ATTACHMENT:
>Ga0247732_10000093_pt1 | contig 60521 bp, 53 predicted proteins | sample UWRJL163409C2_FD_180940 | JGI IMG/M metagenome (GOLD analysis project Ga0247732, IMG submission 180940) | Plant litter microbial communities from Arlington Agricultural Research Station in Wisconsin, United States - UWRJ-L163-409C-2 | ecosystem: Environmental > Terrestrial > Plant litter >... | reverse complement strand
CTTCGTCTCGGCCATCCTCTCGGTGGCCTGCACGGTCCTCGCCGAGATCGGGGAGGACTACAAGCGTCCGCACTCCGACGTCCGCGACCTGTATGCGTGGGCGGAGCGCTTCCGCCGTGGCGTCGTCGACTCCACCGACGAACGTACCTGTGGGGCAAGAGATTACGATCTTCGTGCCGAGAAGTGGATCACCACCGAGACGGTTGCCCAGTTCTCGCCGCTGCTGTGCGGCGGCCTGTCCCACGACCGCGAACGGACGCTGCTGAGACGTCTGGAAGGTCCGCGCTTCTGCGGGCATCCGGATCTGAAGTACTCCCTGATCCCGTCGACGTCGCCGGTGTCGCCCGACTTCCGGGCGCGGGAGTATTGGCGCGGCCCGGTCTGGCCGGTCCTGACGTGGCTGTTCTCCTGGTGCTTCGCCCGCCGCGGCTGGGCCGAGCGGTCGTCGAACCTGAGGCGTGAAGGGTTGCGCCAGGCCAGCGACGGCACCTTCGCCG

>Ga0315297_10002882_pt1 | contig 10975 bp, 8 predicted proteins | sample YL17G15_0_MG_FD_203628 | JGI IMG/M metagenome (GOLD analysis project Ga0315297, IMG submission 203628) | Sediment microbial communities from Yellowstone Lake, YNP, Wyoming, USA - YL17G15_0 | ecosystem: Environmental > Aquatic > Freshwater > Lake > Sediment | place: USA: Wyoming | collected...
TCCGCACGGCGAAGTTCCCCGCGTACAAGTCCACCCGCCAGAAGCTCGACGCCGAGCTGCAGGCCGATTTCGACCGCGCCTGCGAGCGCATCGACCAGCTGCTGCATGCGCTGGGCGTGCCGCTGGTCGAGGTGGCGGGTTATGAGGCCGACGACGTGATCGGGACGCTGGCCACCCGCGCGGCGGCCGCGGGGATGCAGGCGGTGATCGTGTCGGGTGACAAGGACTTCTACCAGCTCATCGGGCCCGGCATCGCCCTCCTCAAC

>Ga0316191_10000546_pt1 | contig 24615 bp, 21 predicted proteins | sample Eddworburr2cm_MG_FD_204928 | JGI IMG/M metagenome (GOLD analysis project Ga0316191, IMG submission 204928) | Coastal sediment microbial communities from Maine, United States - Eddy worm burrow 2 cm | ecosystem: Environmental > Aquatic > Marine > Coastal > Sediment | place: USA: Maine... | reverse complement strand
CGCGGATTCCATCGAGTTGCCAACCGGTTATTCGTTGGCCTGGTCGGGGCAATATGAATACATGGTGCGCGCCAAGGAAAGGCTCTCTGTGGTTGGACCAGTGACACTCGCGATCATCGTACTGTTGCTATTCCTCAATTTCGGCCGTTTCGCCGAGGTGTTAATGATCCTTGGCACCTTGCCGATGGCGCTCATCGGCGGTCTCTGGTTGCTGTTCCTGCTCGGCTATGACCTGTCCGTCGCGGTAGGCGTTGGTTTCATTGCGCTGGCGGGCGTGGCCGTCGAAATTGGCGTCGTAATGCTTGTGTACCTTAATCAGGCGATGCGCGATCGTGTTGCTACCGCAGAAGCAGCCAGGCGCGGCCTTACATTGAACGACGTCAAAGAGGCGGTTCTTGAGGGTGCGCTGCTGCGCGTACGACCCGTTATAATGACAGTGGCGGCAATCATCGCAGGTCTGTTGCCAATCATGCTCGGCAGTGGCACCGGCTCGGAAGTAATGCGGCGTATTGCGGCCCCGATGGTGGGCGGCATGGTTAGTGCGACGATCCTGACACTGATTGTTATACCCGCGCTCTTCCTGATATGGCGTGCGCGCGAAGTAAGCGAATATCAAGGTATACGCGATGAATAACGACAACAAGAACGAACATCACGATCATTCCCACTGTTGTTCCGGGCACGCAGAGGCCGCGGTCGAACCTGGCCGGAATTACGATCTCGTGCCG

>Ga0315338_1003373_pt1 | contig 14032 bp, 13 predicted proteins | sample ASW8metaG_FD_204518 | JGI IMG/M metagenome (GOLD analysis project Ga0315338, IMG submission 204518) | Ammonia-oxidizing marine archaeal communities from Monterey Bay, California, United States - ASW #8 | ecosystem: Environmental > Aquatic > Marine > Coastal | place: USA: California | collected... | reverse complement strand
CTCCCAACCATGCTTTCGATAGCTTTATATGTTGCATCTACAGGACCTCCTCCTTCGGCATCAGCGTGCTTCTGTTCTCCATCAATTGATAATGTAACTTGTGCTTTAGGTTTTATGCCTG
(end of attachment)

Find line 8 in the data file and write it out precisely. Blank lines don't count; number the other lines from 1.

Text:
CTCCCAACCATGCTTTCGATAGCTTTATATGTTGCATCTACAGGACCTCCTCCTTCGGCATCAGCGTGCTTCTGTTCTCCATCAATTGATAATGTAACTTGTGCTTTAGGTTTTATGCCTG